- The Washington Times - Friday, April 17, 2009

PARIS | Proud of their revolutionary heritage, the French have found a creative way to vent their wrath at the economic crisis and the business establishment they blame. They are locking up their bosses.

In recent weeks, disgruntled workers have confined managers and proprietors at a half-dozen plants across the country to protest the shrinking economy and rising unemployment.

On Thursday, about 125 employees of FM Logistic in northeastern France barged into a meeting and took five managers hostage.

As evening approached, they let go two female executives with small children and kept the other three. Workers said they are angry after a year of fruitless restructuring talks.

In many cases, boss-napping has paid off.

Last week, factory workers in southeastern France released three executives from the British-owned adhesives factory Scapa after management reportedly agreed on a $2.5 million severance package for several dozen laid-off staff members.

“We kept them, but they ate well. It was pleasant,” Christophe Bougret, a member of the CGT trade union, told Le Point weekly. Other reports quoting the executives described a hostage experience that was not so merry.

The boss-nappings have drawn a sharp response from French President Nicolas Sarkozy.

“What is this business of sequestering people?” he asked in a recent speech. “We have the rule of law, and I will not let matters go on like that.”

Still, many French appear to support or at least understand the sequestrations. A survey by the CSA polling agency found that 45 percent of French think the practice is acceptable. An IFOP poll found that 30 percent of those surveyed backed boss-nappings, while more than 60 percent understood them. Only 7 percent condemned the practice.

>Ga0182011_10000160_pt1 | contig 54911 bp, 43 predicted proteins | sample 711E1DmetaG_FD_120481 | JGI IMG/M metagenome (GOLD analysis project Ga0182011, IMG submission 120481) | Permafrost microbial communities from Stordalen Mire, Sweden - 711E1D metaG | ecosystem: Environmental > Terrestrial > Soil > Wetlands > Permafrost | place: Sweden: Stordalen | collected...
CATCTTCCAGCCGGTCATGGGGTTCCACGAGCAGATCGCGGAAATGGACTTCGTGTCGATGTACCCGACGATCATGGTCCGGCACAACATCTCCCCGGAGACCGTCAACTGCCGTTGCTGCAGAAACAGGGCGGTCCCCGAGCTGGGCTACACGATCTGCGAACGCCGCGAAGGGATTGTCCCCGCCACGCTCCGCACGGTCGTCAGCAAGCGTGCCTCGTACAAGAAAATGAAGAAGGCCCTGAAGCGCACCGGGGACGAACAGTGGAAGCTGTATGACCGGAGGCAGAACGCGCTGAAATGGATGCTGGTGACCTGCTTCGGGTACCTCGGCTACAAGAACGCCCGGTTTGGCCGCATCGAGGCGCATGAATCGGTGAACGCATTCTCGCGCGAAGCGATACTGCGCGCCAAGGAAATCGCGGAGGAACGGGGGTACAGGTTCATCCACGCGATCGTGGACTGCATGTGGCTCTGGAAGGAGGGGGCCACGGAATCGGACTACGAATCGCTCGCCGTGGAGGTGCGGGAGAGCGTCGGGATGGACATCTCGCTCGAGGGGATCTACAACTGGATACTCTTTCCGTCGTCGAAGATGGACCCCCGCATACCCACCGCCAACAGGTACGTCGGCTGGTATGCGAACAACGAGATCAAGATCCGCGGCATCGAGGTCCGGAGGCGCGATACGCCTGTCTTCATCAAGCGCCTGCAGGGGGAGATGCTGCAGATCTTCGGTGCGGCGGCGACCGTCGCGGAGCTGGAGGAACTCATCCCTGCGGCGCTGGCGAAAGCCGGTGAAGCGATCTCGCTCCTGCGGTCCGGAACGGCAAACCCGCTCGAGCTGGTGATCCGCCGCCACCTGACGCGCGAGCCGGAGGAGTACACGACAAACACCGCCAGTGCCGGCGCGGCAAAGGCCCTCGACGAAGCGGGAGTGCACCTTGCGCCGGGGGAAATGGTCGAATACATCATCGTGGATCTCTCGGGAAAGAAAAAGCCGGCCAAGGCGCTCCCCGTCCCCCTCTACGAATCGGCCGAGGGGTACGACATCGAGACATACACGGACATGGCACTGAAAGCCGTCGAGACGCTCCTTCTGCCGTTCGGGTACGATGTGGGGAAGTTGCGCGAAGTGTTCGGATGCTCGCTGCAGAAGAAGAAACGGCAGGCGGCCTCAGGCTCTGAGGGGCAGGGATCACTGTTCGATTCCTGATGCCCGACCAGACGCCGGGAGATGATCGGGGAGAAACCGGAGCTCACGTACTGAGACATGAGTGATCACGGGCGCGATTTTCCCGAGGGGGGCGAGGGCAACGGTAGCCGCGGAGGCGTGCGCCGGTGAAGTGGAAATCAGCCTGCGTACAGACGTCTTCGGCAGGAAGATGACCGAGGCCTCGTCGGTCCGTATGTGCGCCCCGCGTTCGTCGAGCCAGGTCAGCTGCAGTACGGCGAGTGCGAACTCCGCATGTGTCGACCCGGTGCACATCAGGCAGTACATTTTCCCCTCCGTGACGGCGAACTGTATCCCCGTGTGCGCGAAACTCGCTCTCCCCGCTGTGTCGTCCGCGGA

“You have to put this in context of the crisis of factory shutdowns, the strong hike in unemployment that we have witnessed these last months,” along with reports of golden parachutes and executive bonuses that have enraged many French, said Jerome Fourquet, deputy director of public opinion studies at IFOP.

Strolling in downtown Paris on a sunny spring evening, one resident who would give only his first name, Thomas, said he fell into the “understand but disapprove” category on the boss holdups.

“Violence sparks violence,” Thomas said. “Unfortunately, many French have not read Gandhi,” the legendary Indian independence leader who preached and practiced nonviolent protest.

Emanuel Miranda, 22, was even less sympathetic. “I have a more American approach. I don’t think kidnappings are the right solution. Businesses don’t really have a choice about this economic crisis,” said Mr. Miranda, who said he has been hunting fruitlessly for a job.

The boss-nappings are the latest twist in a proud French tradition of protest that includes the storming of the Bastille in 1789.

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